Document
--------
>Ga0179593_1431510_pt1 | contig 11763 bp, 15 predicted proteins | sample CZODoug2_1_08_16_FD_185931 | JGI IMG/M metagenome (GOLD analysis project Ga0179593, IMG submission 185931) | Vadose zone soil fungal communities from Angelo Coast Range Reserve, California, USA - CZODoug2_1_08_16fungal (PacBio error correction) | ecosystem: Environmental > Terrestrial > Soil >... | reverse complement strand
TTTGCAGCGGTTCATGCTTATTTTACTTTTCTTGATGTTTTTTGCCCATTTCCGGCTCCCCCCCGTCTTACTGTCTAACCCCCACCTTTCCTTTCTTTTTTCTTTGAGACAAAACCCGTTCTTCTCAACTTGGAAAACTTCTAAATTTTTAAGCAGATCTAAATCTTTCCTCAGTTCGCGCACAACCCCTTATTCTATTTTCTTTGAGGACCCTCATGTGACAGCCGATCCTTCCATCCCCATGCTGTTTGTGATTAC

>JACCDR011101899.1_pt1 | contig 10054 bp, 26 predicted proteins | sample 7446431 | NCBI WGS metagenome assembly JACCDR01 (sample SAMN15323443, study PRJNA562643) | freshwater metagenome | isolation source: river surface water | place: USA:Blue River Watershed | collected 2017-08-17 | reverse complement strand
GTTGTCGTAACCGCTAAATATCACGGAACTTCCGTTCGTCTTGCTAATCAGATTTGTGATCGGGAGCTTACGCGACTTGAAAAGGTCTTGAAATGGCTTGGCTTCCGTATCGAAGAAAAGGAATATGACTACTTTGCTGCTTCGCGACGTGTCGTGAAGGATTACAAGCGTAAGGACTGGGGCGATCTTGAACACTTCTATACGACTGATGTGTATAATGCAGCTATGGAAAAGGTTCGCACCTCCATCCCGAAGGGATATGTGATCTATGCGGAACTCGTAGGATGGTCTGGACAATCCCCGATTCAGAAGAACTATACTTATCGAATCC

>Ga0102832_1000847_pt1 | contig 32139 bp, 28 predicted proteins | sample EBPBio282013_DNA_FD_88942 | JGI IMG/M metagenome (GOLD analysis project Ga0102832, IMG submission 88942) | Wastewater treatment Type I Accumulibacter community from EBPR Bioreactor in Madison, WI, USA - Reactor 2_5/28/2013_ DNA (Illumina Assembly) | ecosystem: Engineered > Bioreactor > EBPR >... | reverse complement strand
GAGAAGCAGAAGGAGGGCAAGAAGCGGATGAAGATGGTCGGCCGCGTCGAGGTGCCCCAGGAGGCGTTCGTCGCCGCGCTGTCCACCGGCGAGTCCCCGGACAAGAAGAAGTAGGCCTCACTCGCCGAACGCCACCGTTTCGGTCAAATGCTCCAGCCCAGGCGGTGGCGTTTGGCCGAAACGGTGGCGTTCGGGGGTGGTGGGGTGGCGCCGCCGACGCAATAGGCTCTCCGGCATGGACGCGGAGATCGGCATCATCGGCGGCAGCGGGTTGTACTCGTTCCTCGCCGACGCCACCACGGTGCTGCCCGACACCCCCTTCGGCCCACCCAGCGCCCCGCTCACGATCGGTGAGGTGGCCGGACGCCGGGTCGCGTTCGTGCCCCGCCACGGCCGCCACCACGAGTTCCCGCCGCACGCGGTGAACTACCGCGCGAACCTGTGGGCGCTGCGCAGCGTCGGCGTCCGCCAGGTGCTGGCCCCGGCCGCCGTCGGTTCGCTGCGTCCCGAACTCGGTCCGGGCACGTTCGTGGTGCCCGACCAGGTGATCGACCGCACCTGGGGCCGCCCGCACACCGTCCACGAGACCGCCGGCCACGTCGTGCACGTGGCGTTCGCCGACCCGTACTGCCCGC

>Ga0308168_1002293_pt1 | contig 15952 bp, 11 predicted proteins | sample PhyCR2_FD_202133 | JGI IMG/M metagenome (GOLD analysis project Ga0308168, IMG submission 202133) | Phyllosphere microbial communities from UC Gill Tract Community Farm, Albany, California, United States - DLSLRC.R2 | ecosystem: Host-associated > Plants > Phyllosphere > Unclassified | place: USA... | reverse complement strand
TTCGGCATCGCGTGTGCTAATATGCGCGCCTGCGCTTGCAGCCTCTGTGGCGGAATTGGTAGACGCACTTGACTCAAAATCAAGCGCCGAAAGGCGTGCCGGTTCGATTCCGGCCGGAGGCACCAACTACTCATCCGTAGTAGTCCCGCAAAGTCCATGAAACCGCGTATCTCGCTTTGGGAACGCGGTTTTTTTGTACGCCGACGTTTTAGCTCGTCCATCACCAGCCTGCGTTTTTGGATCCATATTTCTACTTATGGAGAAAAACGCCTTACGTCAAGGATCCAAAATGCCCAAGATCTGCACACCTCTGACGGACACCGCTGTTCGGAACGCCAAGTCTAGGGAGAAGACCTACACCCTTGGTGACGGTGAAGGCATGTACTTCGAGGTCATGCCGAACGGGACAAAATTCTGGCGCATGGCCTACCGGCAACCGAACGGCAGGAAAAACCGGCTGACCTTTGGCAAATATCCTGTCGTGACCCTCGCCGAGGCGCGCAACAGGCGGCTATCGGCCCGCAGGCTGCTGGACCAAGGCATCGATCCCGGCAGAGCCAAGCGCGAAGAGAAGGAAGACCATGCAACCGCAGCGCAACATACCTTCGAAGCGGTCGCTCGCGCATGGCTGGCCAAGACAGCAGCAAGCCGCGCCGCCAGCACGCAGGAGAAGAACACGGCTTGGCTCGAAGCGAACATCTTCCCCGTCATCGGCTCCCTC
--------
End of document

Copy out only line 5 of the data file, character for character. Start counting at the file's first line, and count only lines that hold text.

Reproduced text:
>Ga0102832_1000847_pt1 | contig 32139 bp, 28 predicted proteins | sample EBPBio282013_DNA_FD_88942 | JGI IMG/M metagenome (GOLD analysis project Ga0102832, IMG submission 88942) | Wastewater treatment Type I Accumulibacter community from EBPR Bioreactor in Madison, WI, USA - Reactor 2_5/28/2013_ DNA (Illumina Assembly) | ecosystem: Engineered > Bioreactor > EBPR >... | reverse complement strand